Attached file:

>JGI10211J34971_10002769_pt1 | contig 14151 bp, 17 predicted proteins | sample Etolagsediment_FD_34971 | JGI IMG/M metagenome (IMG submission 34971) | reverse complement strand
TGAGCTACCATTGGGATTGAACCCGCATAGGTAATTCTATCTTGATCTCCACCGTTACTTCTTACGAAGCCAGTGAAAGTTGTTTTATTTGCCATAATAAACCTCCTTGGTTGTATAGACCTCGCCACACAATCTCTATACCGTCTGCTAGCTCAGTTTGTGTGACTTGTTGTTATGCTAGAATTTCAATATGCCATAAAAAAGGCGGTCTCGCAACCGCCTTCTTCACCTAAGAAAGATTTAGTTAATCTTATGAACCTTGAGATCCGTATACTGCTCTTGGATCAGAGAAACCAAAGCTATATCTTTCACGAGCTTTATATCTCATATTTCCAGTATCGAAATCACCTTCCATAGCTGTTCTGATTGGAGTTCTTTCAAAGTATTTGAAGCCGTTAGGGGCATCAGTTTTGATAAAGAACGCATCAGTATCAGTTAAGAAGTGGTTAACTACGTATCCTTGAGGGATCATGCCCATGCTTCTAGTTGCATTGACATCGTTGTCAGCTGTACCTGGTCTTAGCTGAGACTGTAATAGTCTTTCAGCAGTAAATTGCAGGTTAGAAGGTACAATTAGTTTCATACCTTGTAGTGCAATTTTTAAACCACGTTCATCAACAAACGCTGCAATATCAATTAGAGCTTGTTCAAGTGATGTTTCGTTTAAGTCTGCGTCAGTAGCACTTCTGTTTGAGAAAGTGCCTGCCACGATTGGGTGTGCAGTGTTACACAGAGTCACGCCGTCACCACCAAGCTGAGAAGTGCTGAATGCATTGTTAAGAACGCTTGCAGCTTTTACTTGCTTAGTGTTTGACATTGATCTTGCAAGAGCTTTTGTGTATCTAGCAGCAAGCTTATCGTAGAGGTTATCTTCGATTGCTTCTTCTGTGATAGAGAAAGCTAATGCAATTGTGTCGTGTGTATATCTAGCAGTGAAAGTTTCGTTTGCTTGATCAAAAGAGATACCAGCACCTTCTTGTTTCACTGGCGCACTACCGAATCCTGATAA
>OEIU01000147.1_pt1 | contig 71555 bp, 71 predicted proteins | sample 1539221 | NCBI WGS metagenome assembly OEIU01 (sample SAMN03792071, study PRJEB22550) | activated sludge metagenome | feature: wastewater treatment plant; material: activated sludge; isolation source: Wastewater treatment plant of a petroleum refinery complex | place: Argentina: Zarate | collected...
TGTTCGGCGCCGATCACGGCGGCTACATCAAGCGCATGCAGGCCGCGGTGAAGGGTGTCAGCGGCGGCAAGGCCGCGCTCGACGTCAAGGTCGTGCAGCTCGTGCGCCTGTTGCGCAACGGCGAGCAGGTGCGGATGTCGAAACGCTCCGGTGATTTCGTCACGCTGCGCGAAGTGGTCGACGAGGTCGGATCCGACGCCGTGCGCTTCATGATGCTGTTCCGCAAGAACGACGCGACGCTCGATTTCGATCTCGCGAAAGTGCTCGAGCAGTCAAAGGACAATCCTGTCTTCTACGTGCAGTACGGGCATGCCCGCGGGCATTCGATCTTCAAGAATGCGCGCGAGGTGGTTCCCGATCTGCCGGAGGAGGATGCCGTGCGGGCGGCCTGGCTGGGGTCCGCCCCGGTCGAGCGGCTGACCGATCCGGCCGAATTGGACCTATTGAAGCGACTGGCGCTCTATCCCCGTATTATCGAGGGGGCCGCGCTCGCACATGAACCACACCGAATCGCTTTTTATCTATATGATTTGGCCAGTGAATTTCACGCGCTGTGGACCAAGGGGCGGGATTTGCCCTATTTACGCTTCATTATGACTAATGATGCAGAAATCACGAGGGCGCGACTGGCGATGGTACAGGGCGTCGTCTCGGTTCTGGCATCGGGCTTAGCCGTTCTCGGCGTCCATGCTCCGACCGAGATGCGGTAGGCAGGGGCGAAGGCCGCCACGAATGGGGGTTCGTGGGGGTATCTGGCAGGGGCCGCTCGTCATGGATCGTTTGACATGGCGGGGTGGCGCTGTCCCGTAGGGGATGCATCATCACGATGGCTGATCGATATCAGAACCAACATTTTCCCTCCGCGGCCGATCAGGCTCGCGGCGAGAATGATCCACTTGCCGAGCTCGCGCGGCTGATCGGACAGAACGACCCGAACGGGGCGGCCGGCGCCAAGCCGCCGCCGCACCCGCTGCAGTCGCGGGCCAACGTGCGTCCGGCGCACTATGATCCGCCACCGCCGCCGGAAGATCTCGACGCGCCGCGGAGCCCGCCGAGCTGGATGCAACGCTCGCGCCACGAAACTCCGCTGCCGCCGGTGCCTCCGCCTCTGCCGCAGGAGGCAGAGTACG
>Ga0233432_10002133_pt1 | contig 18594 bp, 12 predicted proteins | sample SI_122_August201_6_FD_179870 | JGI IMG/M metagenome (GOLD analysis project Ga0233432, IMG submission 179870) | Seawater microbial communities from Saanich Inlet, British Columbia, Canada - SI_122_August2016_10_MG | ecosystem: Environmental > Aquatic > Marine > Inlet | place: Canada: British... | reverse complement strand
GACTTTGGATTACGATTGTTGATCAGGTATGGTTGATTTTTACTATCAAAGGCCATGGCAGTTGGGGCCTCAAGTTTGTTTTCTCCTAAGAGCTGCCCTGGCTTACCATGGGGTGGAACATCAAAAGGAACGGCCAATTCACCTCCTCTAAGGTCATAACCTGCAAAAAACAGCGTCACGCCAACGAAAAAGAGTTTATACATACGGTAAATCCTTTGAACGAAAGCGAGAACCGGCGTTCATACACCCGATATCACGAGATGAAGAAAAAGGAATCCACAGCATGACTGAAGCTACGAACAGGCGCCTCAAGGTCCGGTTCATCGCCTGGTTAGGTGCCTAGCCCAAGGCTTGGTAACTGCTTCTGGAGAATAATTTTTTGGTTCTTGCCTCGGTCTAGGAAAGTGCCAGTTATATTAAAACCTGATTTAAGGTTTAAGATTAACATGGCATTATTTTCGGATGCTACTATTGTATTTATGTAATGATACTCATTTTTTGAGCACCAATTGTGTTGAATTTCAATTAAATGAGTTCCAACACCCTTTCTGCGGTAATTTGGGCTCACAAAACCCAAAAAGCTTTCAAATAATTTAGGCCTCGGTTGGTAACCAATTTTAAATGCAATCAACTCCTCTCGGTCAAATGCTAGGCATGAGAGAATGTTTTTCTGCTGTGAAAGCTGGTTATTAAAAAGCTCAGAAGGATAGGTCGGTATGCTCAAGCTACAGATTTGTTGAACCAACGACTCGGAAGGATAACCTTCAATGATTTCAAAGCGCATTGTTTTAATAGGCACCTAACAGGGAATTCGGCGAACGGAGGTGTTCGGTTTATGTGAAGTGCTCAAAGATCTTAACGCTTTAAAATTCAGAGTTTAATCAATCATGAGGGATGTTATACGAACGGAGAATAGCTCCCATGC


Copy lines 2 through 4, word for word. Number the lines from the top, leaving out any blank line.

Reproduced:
TGAGCTACCATTGGGATTGAACCCGCATAGGTAATTCTATCTTGATCTCCACCGTTACTTCTTACGAAGCCAGTGAAAGTTGTTTTATTTGCCATAATAAACCTCCTTGGTTGTATAGACCTCGCCACACAATCTCTATACCGTCTGCTAGCTCAGTTTGTGTGACTTGTTGTTATGCTAGAATTTCAATATGCCATAAAAAAGGCGGTCTCGCAACCGCCTTCTTCACCTAAGAAAGATTTAGTTAATCTTATGAACCTTGAGATCCGTATACTGCTCTTGGATCAGAGAAACCAAAGCTATATCTTTCACGAGCTTTATATCTCATATTTCCAGTATCGAAATCACCTTCCATAGCTGTTCTGATTGGAGTTCTTTCAAAGTATTTGAAGCCGTTAGGGGCATCAGTTTTGATAAAGAACGCATCAGTATCAGTTAAGAAGTGGTTAACTACGTATCCTTGAGGGATCATGCCCATGCTTCTAGTTGCATTGACATCGTTGTCAGCTGTACCTGGTCTTAGCTGAGACTGTAATAGTCTTTCAGCAGTAAATTGCAGGTTAGAAGGTACAATTAGTTTCATACCTTGTAGTGCAATTTTTAAACCACGTTCATCAACAAACGCTGCAATATCAATTAGAGCTTGTTCAAGTGATGTTTCGTTTAAGTCTGCGTCAGTAGCACTTCTGTTTGAGAAAGTGCCTGCCACGATTGGGTGTGCAGTGTTACACAGAGTCACGCCGTCACCACCAAGCTGAGAAGTGCTGAATGCATTGTTAAGAACGCTTGCAGCTTTTACTTGCTTAGTGTTTGACATTGATCTTGCAAGAGCTTTTGTGTATCTAGCAGCAAGCTTATCGTAGAGGTTATCTTCGATTGCTTCTTCTGTGATAGAGAAAGCTAATGCAATTGTGTCGTGTGTATATCTAGCAGTGAAAGTTTCGTTTGCTTGATCAAAAGAGATACCAGCACCTTCTTGTTTCACTGGCGCACTACCGAATCCTGATAA
>OEIU01000147.1_pt1 | contig 71555 bp, 71 predicted proteins | sample 1539221 | NCBI WGS metagenome assembly OEIU01 (sample SAMN03792071, study PRJEB22550) | activated sludge metagenome | feature: wastewater treatment plant; material: activated sludge; isolation source: Wastewater treatment plant of a petroleum refinery complex | place: Argentina: Zarate | collected...
TGTTCGGCGCCGATCACGGCGGCTACATCAAGCGCATGCAGGCCGCGGTGAAGGGTGTCAGCGGCGGCAAGGCCGCGCTCGACGTCAAGGTCGTGCAGCTCGTGCGCCTGTTGCGCAACGGCGAGCAGGTGCGGATGTCGAAACGCTCCGGTGATTTCGTCACGCTGCGCGAAGTGGTCGACGAGGTCGGATCCGACGCCGTGCGCTTCATGATGCTGTTCCGCAAGAACGACGCGACGCTCGATTTCGATCTCGCGAAAGTGCTCGAGCAGTCAAAGGACAATCCTGTCTTCTACGTGCAGTACGGGCATGCCCGCGGGCATTCGATCTTCAAGAATGCGCGCGAGGTGGTTCCCGATCTGCCGGAGGAGGATGCCGTGCGGGCGGCCTGGCTGGGGTCCGCCCCGGTCGAGCGGCTGACCGATCCGGCCGAATTGGACCTATTGAAGCGACTGGCGCTCTATCCCCGTATTATCGAGGGGGCCGCGCTCGCACATGAACCACACCGAATCGCTTTTTATCTATATGATTTGGCCAGTGAATTTCACGCGCTGTGGACCAAGGGGCGGGATTTGCCCTATTTACGCTTCATTATGACTAATGATGCAGAAATCACGAGGGCGCGACTGGCGATGGTACAGGGCGTCGTCTCGGTTCTGGCATCGGGCTTAGCCGTTCTCGGCGTCCATGCTCCGACCGAGATGCGGTAGGCAGGGGCGAAGGCCGCCACGAATGGGGGTTCGTGGGGGTATCTGGCAGGGGCCGCTCGTCATGGATCGTTTGACATGGCGGGGTGGCGCTGTCCCGTAGGGGATGCATCATCACGATGGCTGATCGATATCAGAACCAACATTTTCCCTCCGCGGCCGATCAGGCTCGCGGCGAGAATGATCCACTTGCCGAGCTCGCGCGGCTGATCGGACAGAACGACCCGAACGGGGCGGCCGGCGCCAAGCCGCCGCCGCACCCGCTGCAGTCGCGGGCCAACGTGCGTCCGGCGCACTATGATCCGCCACCGCCGCCGGAAGATCTCGACGCGCCGCGGAGCCCGCCGAGCTGGATGCAACGCTCGCGCCACGAAACTCCGCTGCCGCCGGTGCCTCCGCCTCTGCCGCAGGAGGCAGAGTACG